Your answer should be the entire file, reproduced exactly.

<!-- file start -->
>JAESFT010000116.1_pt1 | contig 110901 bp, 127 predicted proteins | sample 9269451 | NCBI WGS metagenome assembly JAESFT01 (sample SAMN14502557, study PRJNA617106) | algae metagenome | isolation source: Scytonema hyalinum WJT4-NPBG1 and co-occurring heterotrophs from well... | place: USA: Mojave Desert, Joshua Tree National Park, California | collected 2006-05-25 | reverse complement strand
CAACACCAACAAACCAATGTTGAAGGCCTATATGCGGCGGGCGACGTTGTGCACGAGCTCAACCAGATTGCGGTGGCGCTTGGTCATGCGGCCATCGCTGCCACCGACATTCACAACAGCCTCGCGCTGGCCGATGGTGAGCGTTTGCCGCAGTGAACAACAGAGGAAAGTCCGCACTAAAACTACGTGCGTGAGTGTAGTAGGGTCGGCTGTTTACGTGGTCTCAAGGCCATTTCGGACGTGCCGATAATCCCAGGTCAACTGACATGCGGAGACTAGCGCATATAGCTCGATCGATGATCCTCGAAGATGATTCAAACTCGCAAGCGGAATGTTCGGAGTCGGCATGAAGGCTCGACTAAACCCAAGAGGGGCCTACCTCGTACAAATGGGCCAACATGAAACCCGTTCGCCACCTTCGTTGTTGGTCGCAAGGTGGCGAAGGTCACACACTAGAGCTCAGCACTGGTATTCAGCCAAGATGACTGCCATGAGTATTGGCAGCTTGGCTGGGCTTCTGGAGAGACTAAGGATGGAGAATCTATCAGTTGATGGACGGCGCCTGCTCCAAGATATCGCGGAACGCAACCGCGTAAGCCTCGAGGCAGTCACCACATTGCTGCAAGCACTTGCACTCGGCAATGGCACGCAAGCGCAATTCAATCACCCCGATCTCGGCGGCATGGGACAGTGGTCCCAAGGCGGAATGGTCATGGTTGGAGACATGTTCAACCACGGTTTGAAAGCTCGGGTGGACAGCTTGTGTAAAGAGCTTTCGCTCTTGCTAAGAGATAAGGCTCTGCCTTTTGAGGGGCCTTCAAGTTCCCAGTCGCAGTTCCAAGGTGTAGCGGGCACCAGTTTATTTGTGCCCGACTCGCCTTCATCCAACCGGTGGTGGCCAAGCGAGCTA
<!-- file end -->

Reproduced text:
>JAESFT010000116.1_pt1 | contig 110901 bp, 127 predicted proteins | sample 9269451 | NCBI WGS metagenome assembly JAESFT01 (sample SAMN14502557, study PRJNA617106) | algae metagenome | isolation source: Scytonema hyalinum WJT4-NPBG1 and co-occurring heterotrophs from well... | place: USA: Mojave Desert, Joshua Tree National Park, California | collected 2006-05-25 | reverse complement strand
CAACACCAACAAACCAATGTTGAAGGCCTATATGCGGCGGGCGACGTTGTGCACGAGCTCAACCAGATTGCGGTGGCGCTTGGTCATGCGGCCATCGCTGCCACCGACATTCACAACAGCCTCGCGCTGGCCGATGGTGAGCGTTTGCCGCAGTGAACAACAGAGGAAAGTCCGCACTAAAACTACGTGCGTGAGTGTAGTAGGGTCGGCTGTTTACGTGGTCTCAAGGCCATTTCGGACGTGCCGATAATCCCAGGTCAACTGACATGCGGAGACTAGCGCATATAGCTCGATCGATGATCCTCGAAGATGATTCAAACTCGCAAGCGGAATGTTCGGAGTCGGCATGAAGGCTCGACTAAACCCAAGAGGGGCCTACCTCGTACAAATGGGCCAACATGAAACCCGTTCGCCACCTTCGTTGTTGGTCGCAAGGTGGCGAAGGTCACACACTAGAGCTCAGCACTGGTATTCAGCCAAGATGACTGCCATGAGTATTGGCAGCTTGGCTGGGCTTCTGGAGAGACTAAGGATGGAGAATCTATCAGTTGATGGACGGCGCCTGCTCCAAGATATCGCGGAACGCAACCGCGTAAGCCTCGAGGCAGTCACCACATTGCTGCAAGCACTTGCACTCGGCAATGGCACGCAAGCGCAATTCAATCACCCCGATCTCGGCGGCATGGGACAGTGGTCCCAAGGCGGAATGGTCATGGTTGGAGACATGTTCAACCACGGTTTGAAAGCTCGGGTGGACAGCTTGTGTAAAGAGCTTTCGCTCTTGCTAAGAGATAAGGCTCTGCCTTTTGAGGGGCCTTCAAGTTCCCAGTCGCAGTTCCAAGGTGTAGCGGGCACCAGTTTATTTGTGCCCGACTCGCCTTCATCCAACCGGTGGTGGCCAAGCGAGCTA